Human Papillomavirus: Vaccination

Department of Health written question – answered at on 13 June 2016.

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Photo of Andrew Gwynne Andrew Gwynne Shadow Minister (Health)

To ask the Secretary of State for Health, whether the Medicines and Healthcare Products Regulatory Agency holds any clinical trial data for HPV vaccines which is not in the public domain.

Photo of George Freeman George Freeman The Parliamentary Under-Secretary of State for Business, Innovation and Skills, The Parliamentary Under-Secretary of State for Health

An error has been identified in the written answer given on 07 June 2016.

The correct answer should have been:

There are two three human papilloma virus vaccines licensed in the European Union: Cervarix, and Gardasil and Gardasil 9. These products are licensed centrally throughout Europe by the European Commission via the European Medicines Agency (EMA). Applicants for centrally authorised products are required to submit all relevant supporting clinical trials data, whether published or not, to the EMA directly and not to the Medicines and Healthcare products Regulatory Agency.

Under current medicines legislation, the EMA database registers all EU-approved clinical trials of investigational medicinal products. Since March 2011 this information has been publicly accessible through the EU Clinical Trials Register (except adult Phase 1 trials). The EU Clinical Trials Register includes all EU-conducted trials since May 2004 when the Clinical Trials Directive was implemented and can be found here:

https://www.clinicaltrialsregister.eu/ctr-search/search

Furthermore since July 2014 clinical trial sponsors have been required to provide a summary of their trial results uploaded onto the EU Clinical Trials Register within one year of their trial completing. There is a two year programme of back-loading underway to provide summaries of trial results for all trials on the Register back to when the EudraCT database was initiated in May 2004.

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Photo of George Freeman George Freeman The Parliamentary Under-Secretary of State for Business, Innovation and Skills, The Parliamentary Under-Secretary of State for Health

There are two three human papilloma virus vaccines licensed in the European Union: Cervarix, and Gardasil and Gardasil 9. These products are licensed centrally throughout Europe by the European Commission via the European Medicines Agency (EMA). Applicants for centrally authorised products are required to submit all relevant supporting clinical trials data, whether published or not, to the EMA directly and not to the Medicines and Healthcare products Regulatory Agency.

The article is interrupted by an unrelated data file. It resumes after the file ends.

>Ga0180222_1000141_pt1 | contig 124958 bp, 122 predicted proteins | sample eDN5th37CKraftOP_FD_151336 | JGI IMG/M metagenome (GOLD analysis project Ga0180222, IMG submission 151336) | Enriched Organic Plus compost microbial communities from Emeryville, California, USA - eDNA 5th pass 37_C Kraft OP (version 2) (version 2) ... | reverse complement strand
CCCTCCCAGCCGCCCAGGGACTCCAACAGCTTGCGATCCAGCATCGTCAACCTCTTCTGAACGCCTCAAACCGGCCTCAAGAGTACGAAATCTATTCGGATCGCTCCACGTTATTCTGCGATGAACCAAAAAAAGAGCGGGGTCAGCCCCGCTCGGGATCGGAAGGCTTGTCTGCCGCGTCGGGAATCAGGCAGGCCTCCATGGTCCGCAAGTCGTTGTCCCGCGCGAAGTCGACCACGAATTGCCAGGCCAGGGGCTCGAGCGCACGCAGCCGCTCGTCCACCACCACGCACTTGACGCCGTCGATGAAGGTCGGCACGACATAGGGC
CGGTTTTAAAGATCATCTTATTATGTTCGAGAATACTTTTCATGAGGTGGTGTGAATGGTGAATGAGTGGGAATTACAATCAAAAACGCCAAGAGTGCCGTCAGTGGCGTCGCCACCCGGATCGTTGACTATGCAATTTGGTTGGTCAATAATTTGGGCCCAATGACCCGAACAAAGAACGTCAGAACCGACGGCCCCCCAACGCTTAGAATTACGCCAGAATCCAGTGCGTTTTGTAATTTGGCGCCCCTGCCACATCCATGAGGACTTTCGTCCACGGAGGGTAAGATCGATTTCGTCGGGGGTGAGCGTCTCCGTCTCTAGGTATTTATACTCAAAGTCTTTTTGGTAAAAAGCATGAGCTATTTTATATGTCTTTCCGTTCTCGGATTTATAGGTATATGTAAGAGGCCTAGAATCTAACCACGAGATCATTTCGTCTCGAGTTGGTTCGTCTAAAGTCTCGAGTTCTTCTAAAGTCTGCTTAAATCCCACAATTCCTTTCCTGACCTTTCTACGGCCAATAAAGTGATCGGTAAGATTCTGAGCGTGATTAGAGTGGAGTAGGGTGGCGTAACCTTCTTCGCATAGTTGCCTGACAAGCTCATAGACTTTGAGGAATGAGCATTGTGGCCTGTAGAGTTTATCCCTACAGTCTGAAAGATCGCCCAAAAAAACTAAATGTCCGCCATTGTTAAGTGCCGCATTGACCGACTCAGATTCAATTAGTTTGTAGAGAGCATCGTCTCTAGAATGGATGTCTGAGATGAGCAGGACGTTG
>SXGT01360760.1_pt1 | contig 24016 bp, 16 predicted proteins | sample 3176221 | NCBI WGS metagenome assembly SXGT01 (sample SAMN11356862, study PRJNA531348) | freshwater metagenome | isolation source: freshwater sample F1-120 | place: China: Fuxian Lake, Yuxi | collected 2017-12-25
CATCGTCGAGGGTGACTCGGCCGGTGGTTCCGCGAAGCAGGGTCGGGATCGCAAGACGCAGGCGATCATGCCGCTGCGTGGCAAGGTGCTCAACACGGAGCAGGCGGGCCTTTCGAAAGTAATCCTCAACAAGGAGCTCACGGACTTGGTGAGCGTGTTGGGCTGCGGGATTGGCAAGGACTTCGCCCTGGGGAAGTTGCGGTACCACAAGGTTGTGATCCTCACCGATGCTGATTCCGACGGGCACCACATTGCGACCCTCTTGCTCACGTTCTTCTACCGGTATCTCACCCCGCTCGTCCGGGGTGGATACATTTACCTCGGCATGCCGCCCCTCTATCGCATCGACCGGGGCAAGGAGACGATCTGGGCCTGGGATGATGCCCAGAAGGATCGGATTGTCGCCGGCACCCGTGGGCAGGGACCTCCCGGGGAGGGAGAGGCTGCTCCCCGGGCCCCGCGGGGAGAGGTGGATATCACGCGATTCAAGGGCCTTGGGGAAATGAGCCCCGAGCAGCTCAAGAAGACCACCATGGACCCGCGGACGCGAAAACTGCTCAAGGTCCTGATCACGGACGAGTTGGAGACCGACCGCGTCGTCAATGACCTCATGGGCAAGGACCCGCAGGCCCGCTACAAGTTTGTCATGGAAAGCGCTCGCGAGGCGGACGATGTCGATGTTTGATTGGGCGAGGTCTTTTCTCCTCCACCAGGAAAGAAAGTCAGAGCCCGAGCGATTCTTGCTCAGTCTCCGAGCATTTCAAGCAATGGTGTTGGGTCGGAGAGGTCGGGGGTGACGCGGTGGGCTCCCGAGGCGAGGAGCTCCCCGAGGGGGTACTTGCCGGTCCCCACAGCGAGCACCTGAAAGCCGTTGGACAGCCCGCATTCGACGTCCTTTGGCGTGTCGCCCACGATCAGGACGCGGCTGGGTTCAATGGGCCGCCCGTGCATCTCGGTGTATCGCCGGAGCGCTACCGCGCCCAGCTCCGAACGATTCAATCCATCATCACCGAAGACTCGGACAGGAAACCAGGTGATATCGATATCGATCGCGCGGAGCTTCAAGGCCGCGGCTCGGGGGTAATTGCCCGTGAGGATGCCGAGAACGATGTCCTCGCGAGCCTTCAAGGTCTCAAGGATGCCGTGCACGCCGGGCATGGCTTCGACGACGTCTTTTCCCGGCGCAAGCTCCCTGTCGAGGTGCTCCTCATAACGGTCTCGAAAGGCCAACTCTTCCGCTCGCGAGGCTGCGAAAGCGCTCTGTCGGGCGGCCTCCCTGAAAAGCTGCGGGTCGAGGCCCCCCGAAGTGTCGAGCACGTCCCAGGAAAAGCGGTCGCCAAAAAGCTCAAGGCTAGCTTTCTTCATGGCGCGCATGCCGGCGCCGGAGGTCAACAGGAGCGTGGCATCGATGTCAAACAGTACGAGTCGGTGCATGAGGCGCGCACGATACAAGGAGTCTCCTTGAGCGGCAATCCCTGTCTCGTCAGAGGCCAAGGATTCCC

Under current medicines legislation, the EMA database registers all EU-approved clinical trials of investigational medicinal products. Since March 2011 this information has been publicly accessible through the EU Clinical Trials Register (except adult Phase 1 trials). The EU Clinical Trials Register includes all EU-conducted trials since May 2004 when the Clinical Trials Directive was implemented and can be found here:

https://www.clinicaltrialsregister.eu/ctr-search/search

Furthermore since July 2014 clinical trial sponsors have been required to provide a summary of their trial results uploaded onto the EU Clinical Trials Register within one year of their trial completing. There is a two year programme of back-loading underway to provide summaries of trial results for all trials on the Register back to when the EudraCT database was initiated in May 2004.

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No0 people think not

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Annotations

Steve Hinks
Posted on 9 Jun 2016 5:59 am (Report this annotation)

The European Medicines Agency EMA) recently reviewed safety of HPV vaccines. It concluded that 'they are safe' and stated that 'reported adverse reactions did not show a consistent pattern regarding time-to-onset following vaccination! They appear to have totally ignored the evidence provided by the UK Association of HPV Injured Daughters (AHVID) which reported that a questionnaire completed by 94 member families indicated that:
• 27 girls (31% ) had adverse reactions on the same day as the vaccination, many of them suffrering immediately, within minutes.
• 12 girls (14%) had adverse reactions after just 1 dose
• 19 girls (22%) had adverse reactions after just 2 doses (some of these had reactions also to the 1st dose
• 14 girls had adverse reactions after the 3rd dose (and some of these had earlier reactions)
• At least 4 girls (4%) had adverse reactions after each of 3 doses. Health professionals had indicated that the vaccine is safe and the adverse reactions suffered were not recognised as side effects of the vaccine. Initial symptoms were often ‘generally unwell, flu-like, tired, aches and pains’. With each dose the severity increased and day-by-day the severity increased. With some it was eventually several weeks before these symptoms developed into collapse with total fatigue and sleeping up to 23 hours each day.